You know the drill.
Jesus saw no man present at the kangaroo court. He did see a whole mess of men throwing blame at a woman. He saw a story that had been and has been since played out a thousand times. He saw a woman, a co-image of God, used as an object of someone’s passion and then blamed for the outcome. The man got a pass.
Don’t tell me Jesus isn’t relevant.
For every #MeToo story out there, Jesus knows. He saw it. He refused to let it go by.
This isn’t the only time he made it clear that blaming the woman was not OK.
I say, anyone who even looks at a woman with lust has already committed adultery with her in his heart.So if your eye—even your good eye—causes you to lust, gouge it out and throw it away. (Matthew 5.28-29)
He contradicts every evangelical modesty lesson ever right here. Nope, guys. It’s not her. It’s you. Take responsibility for your own stuff. Stop blaming the women. It’s. On. You.
Eye gouging is serious language.
It’s radical. Revolutionary. Jesus was so insanely pro-woman, but his followers are still having the same issues the pharisees did. Times do not change. There should never have had to be a #MeToo if the church was really following Jesus.
Sometimes we’re the woman. Sometimes we’re the pharisees. And,
Sometimes we’re the audience.
It’s a gambit that has not changed. Vulnerable women are used by the powerful for their purposes. We see the news stories every day, and we don’t even register a reaction anymore to the Harvey Weinsteins, Larry Nassars, or Andy Savages.
The crowd watched the woman dragged half-naked before them, and they knew this was wrong. Yet no one stepped forward to say so. No one. They were too afraid of the powerful religious establishment.
It’s too tempting, and too dangerous, to watch #MeToo and #ChurchToo move across our vision, be outraged for a moment, and then move on.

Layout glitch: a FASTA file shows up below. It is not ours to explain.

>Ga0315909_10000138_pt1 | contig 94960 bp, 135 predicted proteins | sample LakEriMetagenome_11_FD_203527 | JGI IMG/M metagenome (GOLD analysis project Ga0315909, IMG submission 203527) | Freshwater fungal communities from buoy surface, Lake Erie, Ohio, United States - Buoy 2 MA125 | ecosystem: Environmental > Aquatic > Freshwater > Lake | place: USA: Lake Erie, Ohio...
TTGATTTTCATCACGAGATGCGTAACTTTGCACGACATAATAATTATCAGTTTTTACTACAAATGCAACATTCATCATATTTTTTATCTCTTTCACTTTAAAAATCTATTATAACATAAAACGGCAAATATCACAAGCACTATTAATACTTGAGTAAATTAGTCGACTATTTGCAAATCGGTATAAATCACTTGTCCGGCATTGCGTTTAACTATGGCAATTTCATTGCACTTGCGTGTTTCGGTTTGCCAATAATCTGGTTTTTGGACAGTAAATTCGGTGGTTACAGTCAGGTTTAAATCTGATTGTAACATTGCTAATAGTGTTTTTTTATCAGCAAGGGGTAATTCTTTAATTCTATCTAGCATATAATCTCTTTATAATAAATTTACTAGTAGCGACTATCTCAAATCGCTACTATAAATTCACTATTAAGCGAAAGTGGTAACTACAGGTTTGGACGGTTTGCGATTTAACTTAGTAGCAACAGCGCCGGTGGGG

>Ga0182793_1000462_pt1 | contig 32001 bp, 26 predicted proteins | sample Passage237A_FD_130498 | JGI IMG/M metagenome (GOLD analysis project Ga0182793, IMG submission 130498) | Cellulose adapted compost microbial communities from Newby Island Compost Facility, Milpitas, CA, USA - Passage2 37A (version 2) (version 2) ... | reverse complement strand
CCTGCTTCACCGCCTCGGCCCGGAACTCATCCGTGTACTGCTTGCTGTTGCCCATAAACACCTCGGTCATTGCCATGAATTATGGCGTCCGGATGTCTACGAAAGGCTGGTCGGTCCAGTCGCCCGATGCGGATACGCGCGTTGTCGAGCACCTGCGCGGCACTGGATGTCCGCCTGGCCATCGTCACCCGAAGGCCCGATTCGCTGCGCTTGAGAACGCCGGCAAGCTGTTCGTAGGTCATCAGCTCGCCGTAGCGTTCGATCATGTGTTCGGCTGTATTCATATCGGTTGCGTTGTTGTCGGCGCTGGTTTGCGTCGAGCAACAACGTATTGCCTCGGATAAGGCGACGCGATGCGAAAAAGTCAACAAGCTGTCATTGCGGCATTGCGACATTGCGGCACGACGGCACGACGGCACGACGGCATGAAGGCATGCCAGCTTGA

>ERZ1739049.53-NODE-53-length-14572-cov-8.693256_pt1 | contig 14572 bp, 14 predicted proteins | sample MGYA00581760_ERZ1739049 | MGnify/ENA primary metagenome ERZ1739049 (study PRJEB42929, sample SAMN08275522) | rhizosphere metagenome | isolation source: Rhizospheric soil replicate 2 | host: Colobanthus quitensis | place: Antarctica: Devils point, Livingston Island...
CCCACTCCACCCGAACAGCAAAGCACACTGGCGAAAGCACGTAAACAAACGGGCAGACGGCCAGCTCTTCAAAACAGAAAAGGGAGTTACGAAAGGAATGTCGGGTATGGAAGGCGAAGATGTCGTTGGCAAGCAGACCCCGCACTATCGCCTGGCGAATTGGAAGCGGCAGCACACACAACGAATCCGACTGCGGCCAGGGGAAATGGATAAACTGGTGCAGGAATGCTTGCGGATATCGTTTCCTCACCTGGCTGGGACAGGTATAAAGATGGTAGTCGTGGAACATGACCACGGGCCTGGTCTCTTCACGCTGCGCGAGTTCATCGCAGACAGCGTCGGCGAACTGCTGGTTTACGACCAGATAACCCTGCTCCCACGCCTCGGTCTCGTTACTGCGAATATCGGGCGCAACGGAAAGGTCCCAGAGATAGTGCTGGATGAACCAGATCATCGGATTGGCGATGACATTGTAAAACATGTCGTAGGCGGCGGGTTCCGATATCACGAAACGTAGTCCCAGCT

Jesus confronts the whole mess. He sees a woman de-imaged before him by the religious leaders. When he forgives her and gives her back her dignity, he sends a powerful message to his audience.
See these women. Hear them. Don’t turn away.
If we’re the audience, we have some things to ask ourselves before we move on from Jesus’ question—Does no one condemn you?
Do we listen to women’s stories?
Do we disallow the tired stereotype of women as emotional creatures, or temptresses who make up stories to trap men?
Do we let judges know that slaps on the wrist for assault on women are not acceptable?
I grew up on cop and courtroom shows. I loved the drama of catching the bad guy or seeing a lawyer convince the jury, in commanding tones of injured justice, that the defendant was innocent. I planned to become a lawyer up until my last two years of college.
Having worked in a law office and served on a jury, I’m now aware that television doesn’t portray a courtroom exactly . . . accurately. There’s a lot less drama and a lot more drudgery. We don’t show justice quite as it happens. (But if you want to see a humorous video of all our favorite dramatizations, click here.)
This is nothing new. Courtroom scenes have always been played in different ways, sometimes in ways far from just.
Today’s story — and the question God asks—isn’t just a story about one person, or one trial. And it is so relevant to today’s world.
Jesus returned to the Mount of Olives,but early the next morning he was back again at the Temple. A crowd soon gathered, and he sat down and taught them.As he was speaking, the teachers of religious law and the Pharisees brought a woman who had been caught in the act of adultery. They put her in front of the crowd.
“Teacher,” they said to Jesus, “this woman was caught in the act of adultery.The law of Moses says to stone her. What do you say?”
They were trying to trap him into saying something they could use against him, but Jesus stooped down and wrote in the dust with his finger. (John 8.1-6)
So here’s the setting. A crowd. Jesus teaching. And what happens? This group of men interrupt the teaching (rude) to deposit a woman, most likely with little clothing, in the middle of the crowd. It’s wrong on so many levels.